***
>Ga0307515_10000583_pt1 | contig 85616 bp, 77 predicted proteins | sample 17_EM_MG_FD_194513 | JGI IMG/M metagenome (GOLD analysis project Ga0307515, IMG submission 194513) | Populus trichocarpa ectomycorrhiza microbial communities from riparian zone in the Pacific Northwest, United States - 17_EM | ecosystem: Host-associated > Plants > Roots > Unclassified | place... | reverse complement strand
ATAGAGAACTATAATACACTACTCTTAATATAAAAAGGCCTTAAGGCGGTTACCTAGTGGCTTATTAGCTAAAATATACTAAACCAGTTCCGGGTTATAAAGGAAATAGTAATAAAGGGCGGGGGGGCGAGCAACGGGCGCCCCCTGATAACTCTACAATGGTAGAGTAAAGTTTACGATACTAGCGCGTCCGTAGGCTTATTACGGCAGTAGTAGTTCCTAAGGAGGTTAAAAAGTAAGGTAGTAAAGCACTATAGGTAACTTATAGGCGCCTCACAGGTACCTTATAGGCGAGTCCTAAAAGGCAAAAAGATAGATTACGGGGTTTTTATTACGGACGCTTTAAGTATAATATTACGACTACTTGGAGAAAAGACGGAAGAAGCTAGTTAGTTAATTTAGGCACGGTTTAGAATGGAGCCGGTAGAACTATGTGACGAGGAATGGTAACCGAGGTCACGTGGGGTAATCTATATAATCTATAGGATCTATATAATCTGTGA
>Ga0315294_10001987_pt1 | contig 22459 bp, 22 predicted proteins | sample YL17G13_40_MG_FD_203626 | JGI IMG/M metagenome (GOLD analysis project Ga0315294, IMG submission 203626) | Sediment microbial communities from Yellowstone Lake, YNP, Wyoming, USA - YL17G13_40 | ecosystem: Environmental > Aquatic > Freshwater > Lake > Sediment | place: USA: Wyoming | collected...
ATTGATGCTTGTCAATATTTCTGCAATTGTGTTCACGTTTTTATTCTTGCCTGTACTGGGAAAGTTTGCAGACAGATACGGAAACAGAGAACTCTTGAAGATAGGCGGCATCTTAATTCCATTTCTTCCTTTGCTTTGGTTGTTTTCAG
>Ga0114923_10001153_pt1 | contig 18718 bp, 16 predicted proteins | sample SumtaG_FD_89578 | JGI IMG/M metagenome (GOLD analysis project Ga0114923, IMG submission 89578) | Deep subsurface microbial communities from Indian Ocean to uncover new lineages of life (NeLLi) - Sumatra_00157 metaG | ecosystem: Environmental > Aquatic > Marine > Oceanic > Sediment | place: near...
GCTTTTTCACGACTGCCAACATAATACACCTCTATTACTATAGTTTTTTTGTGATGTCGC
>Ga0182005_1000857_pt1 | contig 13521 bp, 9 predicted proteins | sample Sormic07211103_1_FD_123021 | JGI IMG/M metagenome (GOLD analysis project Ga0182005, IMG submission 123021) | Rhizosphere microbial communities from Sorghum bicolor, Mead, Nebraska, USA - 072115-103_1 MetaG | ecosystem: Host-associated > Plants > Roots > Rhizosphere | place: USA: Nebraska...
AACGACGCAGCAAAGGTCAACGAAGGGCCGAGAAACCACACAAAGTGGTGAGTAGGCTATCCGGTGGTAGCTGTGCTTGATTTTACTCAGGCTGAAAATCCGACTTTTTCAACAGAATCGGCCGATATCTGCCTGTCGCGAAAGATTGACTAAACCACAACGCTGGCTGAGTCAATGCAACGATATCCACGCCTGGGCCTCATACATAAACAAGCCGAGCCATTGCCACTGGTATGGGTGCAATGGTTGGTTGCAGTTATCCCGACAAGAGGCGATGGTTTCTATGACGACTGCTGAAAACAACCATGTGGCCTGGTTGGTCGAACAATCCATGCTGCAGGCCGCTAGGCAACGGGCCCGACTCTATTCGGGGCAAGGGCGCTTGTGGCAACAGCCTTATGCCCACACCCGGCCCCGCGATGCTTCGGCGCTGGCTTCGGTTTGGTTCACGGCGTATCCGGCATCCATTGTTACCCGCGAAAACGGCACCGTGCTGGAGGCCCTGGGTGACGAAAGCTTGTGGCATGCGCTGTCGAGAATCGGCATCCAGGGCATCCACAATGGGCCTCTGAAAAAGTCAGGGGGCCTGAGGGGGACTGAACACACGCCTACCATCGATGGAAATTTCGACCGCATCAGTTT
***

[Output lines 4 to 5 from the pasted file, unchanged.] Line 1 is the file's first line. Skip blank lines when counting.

ATTGATGCTTGTCAATATTTCTGCAATTGTGTTCACGTTTTTATTCTTGCCTGTACTGGGAAAGTTTGCAGACAGATACGGAAACAGAGAACTCTTGAAGATAGGCGGCATCTTAATTCCATTTCTTCCTTTGCTTTGGTTGTTTTCAG
>Ga0114923_10001153_pt1 | contig 18718 bp, 16 predicted proteins | sample SumtaG_FD_89578 | JGI IMG/M metagenome (GOLD analysis project Ga0114923, IMG submission 89578) | Deep subsurface microbial communities from Indian Ocean to uncover new lineages of life (NeLLi) - Sumatra_00157 metaG | ecosystem: Environmental > Aquatic > Marine > Oceanic > Sediment | place: near...